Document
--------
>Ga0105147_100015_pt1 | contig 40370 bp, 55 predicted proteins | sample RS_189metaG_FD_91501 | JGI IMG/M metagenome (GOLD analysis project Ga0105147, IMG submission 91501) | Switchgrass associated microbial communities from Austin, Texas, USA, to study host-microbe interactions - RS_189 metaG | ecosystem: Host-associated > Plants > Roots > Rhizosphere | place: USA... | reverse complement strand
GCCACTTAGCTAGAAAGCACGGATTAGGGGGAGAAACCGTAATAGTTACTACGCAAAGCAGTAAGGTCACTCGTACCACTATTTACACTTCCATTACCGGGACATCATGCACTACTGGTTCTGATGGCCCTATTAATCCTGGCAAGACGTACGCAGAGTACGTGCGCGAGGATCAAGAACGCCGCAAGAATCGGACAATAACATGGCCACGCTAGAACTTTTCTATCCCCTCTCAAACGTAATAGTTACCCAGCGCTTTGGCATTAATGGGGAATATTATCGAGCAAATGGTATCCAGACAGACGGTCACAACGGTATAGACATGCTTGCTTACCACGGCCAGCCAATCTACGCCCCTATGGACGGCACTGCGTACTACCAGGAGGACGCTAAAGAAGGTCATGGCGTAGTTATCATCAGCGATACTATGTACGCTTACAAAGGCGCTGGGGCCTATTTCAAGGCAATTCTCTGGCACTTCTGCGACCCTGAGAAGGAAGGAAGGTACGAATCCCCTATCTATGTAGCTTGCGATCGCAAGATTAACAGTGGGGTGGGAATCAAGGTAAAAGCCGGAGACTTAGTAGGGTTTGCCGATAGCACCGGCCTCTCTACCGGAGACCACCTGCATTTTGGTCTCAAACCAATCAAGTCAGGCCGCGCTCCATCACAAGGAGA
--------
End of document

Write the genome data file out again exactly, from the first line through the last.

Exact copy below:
>Ga0105147_100015_pt1 | contig 40370 bp, 55 predicted proteins | sample RS_189metaG_FD_91501 | JGI IMG/M metagenome (GOLD analysis project Ga0105147, IMG submission 91501) | Switchgrass associated microbial communities from Austin, Texas, USA, to study host-microbe interactions - RS_189 metaG | ecosystem: Host-associated > Plants > Roots > Rhizosphere | place: USA... | reverse complement strand
GCCACTTAGCTAGAAAGCACGGATTAGGGGGAGAAACCGTAATAGTTACTACGCAAAGCAGTAAGGTCACTCGTACCACTATTTACACTTCCATTACCGGGACATCATGCACTACTGGTTCTGATGGCCCTATTAATCCTGGCAAGACGTACGCAGAGTACGTGCGCGAGGATCAAGAACGCCGCAAGAATCGGACAATAACATGGCCACGCTAGAACTTTTCTATCCCCTCTCAAACGTAATAGTTACCCAGCGCTTTGGCATTAATGGGGAATATTATCGAGCAAATGGTATCCAGACAGACGGTCACAACGGTATAGACATGCTTGCTTACCACGGCCAGCCAATCTACGCCCCTATGGACGGCACTGCGTACTACCAGGAGGACGCTAAAGAAGGTCATGGCGTAGTTATCATCAGCGATACTATGTACGCTTACAAAGGCGCTGGGGCCTATTTCAAGGCAATTCTCTGGCACTTCTGCGACCCTGAGAAGGAAGGAAGGTACGAATCCCCTATCTATGTAGCTTGCGATCGCAAGATTAACAGTGGGGTGGGAATCAAGGTAAAAGCCGGAGACTTAGTAGGGTTTGCCGATAGCACCGGCCTCTCTACCGGAGACCACCTGCATTTTGGTCTCAAACCAATCAAGTCAGGCCGCGCTCCATCACAAGGAGA